Saturday, February 06, 2010

Saturday randomness...

  • I'm entering the 2010 Ravelympics on I'm not quite sure how the medals are awarded, but I don't really care either. I'm entering the Aerial Unwind, Felting Freestyle, Hat Halfpipe, Lace Luge, Mitten Moguls, Short Track Shawls, Single Skein Speed Skate, SnowCross, Sock Hockey, Stash Compulsory Dance, and WIPs-Dancing - all with yarn I already have languishing in my possession. I hope to end the two weeks with lots of finished objects and a greatly reduced stash. Another good thing is that most of the projects are small and I am working every day for the duration, so - with luck and lack of busy lesson plans - I'll be able to do quite a lot of work while subbing.

  • OMG! My dad just came in with a package from Virginia. The mail man must have just left it at our front door. It's from a guy who owns a plant nursery up there and we bought a bunch of trees and plants from him to landscape part of the farm last summer. We're pretty neighborly with him and his wife, although they aren't really neighbors in the strictest sense of the word because they live quite a few miles away. We send them pink grapefruit from our tree every few months because we don't eat them and they love the stuff. Well, they just sent us a huge package of vegetable relish of some sort (can't really tell by looking and we haven't opened the jar yet), fresh pressed apple juice (!!! like in a big Mason jar!!! It's AMAZING!!!), dried apples, dried pears, dried summer squash slices, dried cantaloupe, dried pinto beans, and dried cayenne peppers! What an unexpected treat!!!

  • In other news: I'm preparing the garden beds for the Spring planting... We'll see how much of that I'll be able to get done before it will be too late to try to plant anything. We have volunteers from last year coming up all over the place... So far some sort of winter squash (too early to tell what), some parsley, a carrot (how that happened, idk because they didn't flower last year and it's obviously recent growth), lettuce and mustard greens. What I'll be planting is tbd, dependent on how late it's getting and how much time it will need before harvest compared to how long I plan on sticking around here after school lets out first week of June.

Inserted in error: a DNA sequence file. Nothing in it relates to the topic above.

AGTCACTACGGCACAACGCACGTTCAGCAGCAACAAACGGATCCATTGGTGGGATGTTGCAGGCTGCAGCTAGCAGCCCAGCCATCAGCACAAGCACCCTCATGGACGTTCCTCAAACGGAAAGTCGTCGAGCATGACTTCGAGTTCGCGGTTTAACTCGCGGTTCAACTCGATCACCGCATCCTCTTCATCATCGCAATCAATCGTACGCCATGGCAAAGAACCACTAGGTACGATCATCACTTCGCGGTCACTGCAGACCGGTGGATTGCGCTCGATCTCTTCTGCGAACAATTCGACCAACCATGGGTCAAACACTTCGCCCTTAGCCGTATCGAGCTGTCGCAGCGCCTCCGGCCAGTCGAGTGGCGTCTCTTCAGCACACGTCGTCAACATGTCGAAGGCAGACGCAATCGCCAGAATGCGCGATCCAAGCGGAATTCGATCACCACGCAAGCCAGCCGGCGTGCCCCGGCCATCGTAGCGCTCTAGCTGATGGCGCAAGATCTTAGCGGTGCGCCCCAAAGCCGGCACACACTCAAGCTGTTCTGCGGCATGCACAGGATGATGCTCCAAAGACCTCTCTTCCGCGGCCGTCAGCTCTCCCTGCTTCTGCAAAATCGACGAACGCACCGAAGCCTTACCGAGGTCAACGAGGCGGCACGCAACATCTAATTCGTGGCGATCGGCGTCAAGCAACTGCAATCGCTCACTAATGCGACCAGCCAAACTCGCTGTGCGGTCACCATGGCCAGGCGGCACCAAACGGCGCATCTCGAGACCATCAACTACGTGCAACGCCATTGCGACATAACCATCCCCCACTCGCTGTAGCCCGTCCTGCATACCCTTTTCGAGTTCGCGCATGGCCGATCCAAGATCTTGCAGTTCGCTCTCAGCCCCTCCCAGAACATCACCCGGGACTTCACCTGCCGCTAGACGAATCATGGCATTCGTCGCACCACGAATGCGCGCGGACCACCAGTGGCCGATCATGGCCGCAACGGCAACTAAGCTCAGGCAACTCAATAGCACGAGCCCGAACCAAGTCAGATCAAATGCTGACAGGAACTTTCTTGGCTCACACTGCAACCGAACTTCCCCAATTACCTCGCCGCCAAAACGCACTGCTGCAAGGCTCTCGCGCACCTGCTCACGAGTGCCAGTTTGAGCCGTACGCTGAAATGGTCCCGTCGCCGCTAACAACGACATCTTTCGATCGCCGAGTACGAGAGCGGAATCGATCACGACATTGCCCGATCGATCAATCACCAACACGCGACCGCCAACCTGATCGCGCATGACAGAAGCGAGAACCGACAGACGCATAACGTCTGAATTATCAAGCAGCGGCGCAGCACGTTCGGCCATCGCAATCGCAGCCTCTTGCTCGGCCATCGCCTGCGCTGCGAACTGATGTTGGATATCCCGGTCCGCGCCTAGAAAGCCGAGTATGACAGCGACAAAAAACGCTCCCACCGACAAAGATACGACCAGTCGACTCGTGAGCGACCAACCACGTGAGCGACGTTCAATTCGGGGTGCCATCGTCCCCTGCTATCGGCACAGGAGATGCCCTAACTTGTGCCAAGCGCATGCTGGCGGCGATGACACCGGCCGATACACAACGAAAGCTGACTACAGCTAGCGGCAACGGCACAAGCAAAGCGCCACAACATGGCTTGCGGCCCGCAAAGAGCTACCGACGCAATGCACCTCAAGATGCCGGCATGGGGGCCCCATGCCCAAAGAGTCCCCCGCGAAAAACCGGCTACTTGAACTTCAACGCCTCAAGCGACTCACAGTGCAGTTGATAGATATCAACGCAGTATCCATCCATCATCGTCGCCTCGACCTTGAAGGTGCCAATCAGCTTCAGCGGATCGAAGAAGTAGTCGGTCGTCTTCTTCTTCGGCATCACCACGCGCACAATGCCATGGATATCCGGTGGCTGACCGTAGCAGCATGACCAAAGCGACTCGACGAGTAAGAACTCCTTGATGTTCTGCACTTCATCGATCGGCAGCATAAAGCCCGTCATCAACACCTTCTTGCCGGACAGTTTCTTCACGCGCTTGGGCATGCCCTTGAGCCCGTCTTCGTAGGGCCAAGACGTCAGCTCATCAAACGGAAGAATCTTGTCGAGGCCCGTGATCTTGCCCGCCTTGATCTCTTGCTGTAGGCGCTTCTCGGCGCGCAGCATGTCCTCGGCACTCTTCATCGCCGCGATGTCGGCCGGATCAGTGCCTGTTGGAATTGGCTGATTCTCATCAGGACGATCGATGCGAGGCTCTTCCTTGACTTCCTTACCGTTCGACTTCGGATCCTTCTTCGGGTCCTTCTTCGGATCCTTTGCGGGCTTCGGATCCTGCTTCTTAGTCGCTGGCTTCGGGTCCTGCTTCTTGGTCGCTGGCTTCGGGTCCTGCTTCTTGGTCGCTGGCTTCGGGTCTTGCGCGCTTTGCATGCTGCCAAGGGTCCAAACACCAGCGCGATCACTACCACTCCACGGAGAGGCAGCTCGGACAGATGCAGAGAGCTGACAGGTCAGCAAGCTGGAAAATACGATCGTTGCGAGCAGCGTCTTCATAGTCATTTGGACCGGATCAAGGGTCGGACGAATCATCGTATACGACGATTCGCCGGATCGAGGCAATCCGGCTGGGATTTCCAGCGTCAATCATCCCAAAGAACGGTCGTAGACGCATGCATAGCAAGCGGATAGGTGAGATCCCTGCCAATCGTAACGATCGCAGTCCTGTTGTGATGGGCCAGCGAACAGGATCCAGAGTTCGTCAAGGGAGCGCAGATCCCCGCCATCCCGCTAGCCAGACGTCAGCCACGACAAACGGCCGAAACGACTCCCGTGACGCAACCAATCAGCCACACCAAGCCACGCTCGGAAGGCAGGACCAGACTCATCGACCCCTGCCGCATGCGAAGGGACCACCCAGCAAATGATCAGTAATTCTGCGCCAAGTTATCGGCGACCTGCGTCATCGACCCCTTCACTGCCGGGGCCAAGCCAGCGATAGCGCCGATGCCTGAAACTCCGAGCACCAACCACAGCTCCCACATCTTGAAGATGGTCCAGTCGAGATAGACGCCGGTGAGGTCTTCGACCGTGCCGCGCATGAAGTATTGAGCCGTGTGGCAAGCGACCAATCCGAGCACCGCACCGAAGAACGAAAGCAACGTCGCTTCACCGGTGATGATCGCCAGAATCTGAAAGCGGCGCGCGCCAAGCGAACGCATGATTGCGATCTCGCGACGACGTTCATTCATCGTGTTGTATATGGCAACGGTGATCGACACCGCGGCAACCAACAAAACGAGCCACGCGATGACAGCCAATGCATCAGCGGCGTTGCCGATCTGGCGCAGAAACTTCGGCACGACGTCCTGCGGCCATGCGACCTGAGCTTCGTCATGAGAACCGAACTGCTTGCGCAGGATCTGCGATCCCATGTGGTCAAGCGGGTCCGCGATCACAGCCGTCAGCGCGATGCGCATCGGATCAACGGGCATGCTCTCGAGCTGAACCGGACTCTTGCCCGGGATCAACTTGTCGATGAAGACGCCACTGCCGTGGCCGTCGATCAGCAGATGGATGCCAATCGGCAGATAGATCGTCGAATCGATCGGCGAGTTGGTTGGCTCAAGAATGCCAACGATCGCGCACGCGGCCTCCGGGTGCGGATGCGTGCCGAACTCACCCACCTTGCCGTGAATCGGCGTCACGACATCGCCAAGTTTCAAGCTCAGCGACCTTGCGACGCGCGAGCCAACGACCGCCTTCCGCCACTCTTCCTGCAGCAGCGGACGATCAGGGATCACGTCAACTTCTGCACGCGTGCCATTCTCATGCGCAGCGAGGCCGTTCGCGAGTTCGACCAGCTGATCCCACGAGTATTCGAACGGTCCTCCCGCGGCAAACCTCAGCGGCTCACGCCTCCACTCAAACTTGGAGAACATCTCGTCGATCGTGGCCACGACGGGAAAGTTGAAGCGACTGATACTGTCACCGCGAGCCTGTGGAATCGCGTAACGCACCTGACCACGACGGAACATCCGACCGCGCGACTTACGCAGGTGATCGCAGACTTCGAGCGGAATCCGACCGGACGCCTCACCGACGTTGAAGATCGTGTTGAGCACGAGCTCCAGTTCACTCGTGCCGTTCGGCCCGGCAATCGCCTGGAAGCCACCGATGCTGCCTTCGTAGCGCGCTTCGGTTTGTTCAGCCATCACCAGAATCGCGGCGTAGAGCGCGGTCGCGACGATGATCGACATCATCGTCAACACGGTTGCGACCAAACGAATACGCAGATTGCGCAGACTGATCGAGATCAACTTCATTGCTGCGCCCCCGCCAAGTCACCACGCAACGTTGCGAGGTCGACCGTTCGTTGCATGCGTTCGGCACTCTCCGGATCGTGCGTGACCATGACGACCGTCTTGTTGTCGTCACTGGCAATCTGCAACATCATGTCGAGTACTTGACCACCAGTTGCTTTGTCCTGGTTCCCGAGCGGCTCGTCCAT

Friday, February 05, 2010

It's almost that time again...

I'm thinking of participating in Ravelympics 2010. I wasn't in Ravelry during the '08 Olympics, so this would be my first chance to compete. I have no idea what I'll do though.

Tuesday, February 02, 2010

Leonard Nimoy... is a photographer...

Who knew? 'Cuz I didn't. Idk where I've been, but this is news to me. Awesome news too! After looking for some of his work online, to see what it's like, I was pleasantly surprised and even... "awestruck" I think is the word.


I really love Mapplethorpe's work. I have since I was in high school taking photography classes. His work was very different than things I was interested in photographing (people and still lives in studios whereas I was far more interested in candids and landscapes in natural light), but I found them compelling nonetheless. Sometimes the subject matter is shocking, it's haunting, disturbing, and one doesn't want to look, but it's supposed to be, and that is one of the major purposes of art - to challenge the way people perceive aspects of the world. And one thing that certainly can't be denied about Mapplethorpe, he knew how to use light!

Leonard Nimoy's photography in this series is reminiscent in a lot of ways of Mapplethorpe's portraiture. The subject matter is controversial, and from the examples given at this website, I'd also say haunting, compelling, and provoking - and my God, that man can use light! GUH! And to be perfectly honest, it kinda makes me want to climb into Nimoy's head and live there for a while. No joke! I don't even care that he's well and truly old enough to be my grandfather.